Sirenna's Boracay Travel Guide
Off the beaten path
December 28, 2004.
We sailed with the Red Pirates paraw (native sailing
boat) to Baling Hai Beach, a quiet little private beach
far removed from the busy White Beach. There are 4 or 5
little cottages on the hillside, and a small restaurant
at the top of the cliff serving lunches and fruit
shakes. If you don't fancy taking on all those steps
(there are a lot) your food and drinks will be lowered
down the cliff-side in a basket! This little beach is
very peaceful, and lovely for swimming and snorkelling.
You won't be bothered by vendors here as it's a private
beach. It's a greatplace to spend an afternoon - you
won't want to leave!
April 19, 2005.
Hire a boat to take you to Crystal Cove, an island at
the southern end of Boracay. The main attraction is the
caves (there are two), but there is also a picnic spot,
a nice walking trail around the island and some good
look-out spots (bring a camera). For some reason,
someone has seen fit to construct possibly the ugliest
concrete animal statues you'll ever see at various
intervals along the trail. They are quite surreal. They
don't serve food, so you'll need a picnic and some cold
drinks. Bring your own, or ask your boatman to arrange
it for you.
Cave 1, Crystal Cove
Phone: Red Pirates: 036 288 5767
May 25, 2005.
The Dead Forest was originally a mangrove swamp on the
eastern side of the island. It was created when a dam
that kept off the saltwater broke down, destroying the
swamp and killing off the mangroves that grew in it
(mangroves thrive in brackish water). The Dead Forest is
surrounded by old folk tales about ghosts and spirits.
Locals believe that supernatural occurrences take place
here, particularly on full moon nights. It's
surprisingly atmospheric, so be sure to bring a camera.
February 9, 2005.
Who said Boracay is spoilt?! Could this be the next
White Beach? So far there is only one hotel on this
beautiful stretch of sand, and not too many people
around. Take a boat trip and bring a picnic. You can buy
drinks at the hotel bar but the prices are absolutely
ridiculous. Bring your own, and ask the boatman to stop
off at the far end of the beach. Red Pirates Sailing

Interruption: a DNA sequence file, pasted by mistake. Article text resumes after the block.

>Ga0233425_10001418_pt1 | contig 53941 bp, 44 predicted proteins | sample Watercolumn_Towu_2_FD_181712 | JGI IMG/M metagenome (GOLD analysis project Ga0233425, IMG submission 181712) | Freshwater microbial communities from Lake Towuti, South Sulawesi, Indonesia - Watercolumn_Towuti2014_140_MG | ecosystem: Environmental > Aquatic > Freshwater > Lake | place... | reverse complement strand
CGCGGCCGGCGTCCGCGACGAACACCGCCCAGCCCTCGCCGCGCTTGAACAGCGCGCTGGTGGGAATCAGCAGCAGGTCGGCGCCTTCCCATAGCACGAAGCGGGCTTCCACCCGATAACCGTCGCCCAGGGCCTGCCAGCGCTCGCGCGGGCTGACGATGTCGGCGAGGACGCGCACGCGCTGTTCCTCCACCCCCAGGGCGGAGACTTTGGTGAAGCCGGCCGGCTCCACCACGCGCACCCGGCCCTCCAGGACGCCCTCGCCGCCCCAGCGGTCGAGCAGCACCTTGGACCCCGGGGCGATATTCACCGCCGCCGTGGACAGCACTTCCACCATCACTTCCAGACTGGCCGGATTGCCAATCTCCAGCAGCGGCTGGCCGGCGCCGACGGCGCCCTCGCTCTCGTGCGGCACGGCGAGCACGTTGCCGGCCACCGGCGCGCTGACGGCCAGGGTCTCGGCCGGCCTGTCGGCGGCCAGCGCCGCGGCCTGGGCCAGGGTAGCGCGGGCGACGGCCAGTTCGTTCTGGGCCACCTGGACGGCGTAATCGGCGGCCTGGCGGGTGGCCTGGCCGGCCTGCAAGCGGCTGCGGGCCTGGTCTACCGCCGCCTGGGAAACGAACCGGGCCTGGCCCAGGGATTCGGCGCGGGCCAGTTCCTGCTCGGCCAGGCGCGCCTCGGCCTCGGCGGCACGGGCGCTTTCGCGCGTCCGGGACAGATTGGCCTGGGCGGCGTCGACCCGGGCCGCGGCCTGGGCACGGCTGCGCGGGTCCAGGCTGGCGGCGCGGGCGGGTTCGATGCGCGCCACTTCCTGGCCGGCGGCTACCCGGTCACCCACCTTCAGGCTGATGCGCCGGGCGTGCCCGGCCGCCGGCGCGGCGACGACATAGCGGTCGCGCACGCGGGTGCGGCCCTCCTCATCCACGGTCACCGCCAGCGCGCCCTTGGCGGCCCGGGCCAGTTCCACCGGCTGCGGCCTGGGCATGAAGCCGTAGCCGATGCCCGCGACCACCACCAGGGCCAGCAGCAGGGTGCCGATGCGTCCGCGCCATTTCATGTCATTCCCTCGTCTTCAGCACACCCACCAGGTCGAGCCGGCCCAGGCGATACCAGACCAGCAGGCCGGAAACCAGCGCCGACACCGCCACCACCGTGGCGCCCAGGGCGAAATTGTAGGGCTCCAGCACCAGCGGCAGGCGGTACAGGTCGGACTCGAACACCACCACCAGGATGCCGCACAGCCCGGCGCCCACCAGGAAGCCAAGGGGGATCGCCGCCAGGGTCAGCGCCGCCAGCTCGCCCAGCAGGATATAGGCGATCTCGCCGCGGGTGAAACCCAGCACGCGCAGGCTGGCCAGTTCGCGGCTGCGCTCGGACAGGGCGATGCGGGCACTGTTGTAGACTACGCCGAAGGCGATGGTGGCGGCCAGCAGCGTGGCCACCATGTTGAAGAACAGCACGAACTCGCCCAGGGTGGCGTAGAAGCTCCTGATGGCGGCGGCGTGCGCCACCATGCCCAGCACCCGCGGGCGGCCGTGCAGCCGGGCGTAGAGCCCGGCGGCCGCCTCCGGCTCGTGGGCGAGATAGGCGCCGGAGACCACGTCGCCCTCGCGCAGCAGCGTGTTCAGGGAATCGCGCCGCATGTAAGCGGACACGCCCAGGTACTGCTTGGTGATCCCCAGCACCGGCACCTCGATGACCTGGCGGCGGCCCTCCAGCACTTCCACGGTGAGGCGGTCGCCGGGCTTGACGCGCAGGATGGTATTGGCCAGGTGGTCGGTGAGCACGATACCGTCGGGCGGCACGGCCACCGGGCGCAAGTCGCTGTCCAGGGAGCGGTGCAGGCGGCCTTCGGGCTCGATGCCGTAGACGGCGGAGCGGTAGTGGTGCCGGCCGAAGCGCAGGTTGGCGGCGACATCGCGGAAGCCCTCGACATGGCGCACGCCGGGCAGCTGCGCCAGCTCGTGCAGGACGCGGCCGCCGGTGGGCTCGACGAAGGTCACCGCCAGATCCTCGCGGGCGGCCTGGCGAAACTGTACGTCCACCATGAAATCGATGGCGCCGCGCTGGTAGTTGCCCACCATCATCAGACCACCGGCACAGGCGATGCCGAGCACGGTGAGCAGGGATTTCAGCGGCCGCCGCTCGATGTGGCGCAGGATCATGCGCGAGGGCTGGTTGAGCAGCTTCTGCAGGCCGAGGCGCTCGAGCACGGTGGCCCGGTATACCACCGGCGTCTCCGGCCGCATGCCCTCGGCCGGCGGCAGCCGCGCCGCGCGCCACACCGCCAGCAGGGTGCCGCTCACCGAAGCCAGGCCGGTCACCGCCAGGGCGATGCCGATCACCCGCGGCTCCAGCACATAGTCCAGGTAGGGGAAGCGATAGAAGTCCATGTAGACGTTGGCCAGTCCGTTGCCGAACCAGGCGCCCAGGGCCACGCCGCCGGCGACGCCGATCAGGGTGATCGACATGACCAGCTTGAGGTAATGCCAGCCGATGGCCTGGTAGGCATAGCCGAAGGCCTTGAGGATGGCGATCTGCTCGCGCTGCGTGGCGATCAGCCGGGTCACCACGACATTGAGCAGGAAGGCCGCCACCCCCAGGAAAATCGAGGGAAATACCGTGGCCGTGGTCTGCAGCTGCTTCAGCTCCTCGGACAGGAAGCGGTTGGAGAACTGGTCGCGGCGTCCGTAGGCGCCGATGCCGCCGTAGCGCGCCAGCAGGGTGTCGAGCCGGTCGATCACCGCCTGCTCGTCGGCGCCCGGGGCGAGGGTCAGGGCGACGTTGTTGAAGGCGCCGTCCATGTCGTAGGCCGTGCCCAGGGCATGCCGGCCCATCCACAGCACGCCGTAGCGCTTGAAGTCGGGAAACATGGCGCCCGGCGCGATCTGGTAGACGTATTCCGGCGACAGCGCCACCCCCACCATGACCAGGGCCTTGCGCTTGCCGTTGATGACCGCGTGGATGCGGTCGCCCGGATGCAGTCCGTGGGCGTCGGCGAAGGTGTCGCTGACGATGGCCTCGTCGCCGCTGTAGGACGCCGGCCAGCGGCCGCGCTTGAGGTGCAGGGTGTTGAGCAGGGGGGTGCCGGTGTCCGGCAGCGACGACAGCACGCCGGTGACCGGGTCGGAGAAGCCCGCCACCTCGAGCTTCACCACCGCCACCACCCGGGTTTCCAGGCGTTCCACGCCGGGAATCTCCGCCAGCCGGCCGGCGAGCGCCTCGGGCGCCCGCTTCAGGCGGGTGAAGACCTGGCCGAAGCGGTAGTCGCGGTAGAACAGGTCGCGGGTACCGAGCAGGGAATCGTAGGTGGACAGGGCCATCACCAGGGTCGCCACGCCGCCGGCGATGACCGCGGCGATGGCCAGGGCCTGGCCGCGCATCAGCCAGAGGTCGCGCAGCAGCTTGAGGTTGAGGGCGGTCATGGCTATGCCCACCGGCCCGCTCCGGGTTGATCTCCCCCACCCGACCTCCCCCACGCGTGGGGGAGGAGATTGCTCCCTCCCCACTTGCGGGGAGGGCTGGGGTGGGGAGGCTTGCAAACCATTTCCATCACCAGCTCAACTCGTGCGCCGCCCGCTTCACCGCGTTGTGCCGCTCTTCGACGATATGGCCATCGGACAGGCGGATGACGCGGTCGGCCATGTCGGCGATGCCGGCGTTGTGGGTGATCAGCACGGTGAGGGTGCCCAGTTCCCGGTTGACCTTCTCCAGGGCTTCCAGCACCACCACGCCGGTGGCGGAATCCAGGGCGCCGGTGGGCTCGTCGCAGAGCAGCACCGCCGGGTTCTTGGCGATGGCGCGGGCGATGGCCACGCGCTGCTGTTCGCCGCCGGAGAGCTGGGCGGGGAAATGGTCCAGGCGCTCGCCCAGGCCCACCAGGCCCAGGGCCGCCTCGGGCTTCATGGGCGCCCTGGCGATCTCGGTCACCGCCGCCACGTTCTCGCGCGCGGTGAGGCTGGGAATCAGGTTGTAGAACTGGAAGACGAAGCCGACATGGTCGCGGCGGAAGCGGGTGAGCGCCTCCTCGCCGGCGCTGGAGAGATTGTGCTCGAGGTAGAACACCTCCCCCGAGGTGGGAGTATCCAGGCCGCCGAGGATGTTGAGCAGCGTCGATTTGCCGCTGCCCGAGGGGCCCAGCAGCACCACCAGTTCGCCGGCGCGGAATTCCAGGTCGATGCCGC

tours organise outings to this beach. Find them 5
minutes south of boat station 3. UPDATE! This beach (and
neighbouring Punta Bunga beach) is about to be destroyed
by the Shangri-La hotel development. What a shame.
Phone: Captain Joey (036) 288 5767
February 9, 2005.
Escape the Crowds
This is a tiny little beach at the South end of the
island. Not usually frequented by daytrippers, it's a
nice place to go for a picnic. There are no bars,
restaurants or facilities there - even the little hut in
the picture doesn't exist any more. Bring everything you
need, and be sure to take all your trash home with you.
There is some pretty good snorkeling in this area too.
Take a sailing boat from Angol - contact Red Pirates,
Angol, near station 3.
Phone: 036 288 5767
|Native Style Beach Bars
March 27, 2005.
Kiwi Phil's Bar
This little place is almost at the end of the White
Beach. This part of the beach is much less crowded than
the rest of the White Beach, and there is a good
snorkeling area. Don't expect to be served cocktails
though - their drinks menu is quite limited! There are
also native style beach-front cottages for rent (P500
per night). ..............UPDATE! This place, along with
several neighbouring properties, is the latest of
Boracay's beauty spots to fall victim to the relentless
developers. The land has just been sold to a Korean
corporation, who are planning to build another concrete
carbuncle on it. Phil's Bar and Sababi have been torn
down and a barbed wire fence now stands in their place.
If you are planning to visit Boracay, better make it
|Visit Mount Luho
February 26, 2005.
View from the Top
Supposedly the highest point on the island, Mount Luho
affords some excellent views of Boracay and the
surrounding area. Buy a map from the tourist centre, and
you can hike or mountain bike to the site, or ask a
motorbike driver to take you there (in which case you
won't need the map). Refreshments are served at the top.
September 3, 2005.
The carabao (Asian Water Buffalo) is supposed to be the
national animal of the Philippines, and if you or hiking
or biking around the island you may come across one
wallowing around in a muddy field. They are commonly
used in farming - as draught animals in rice fields -
and are sometimes eaten.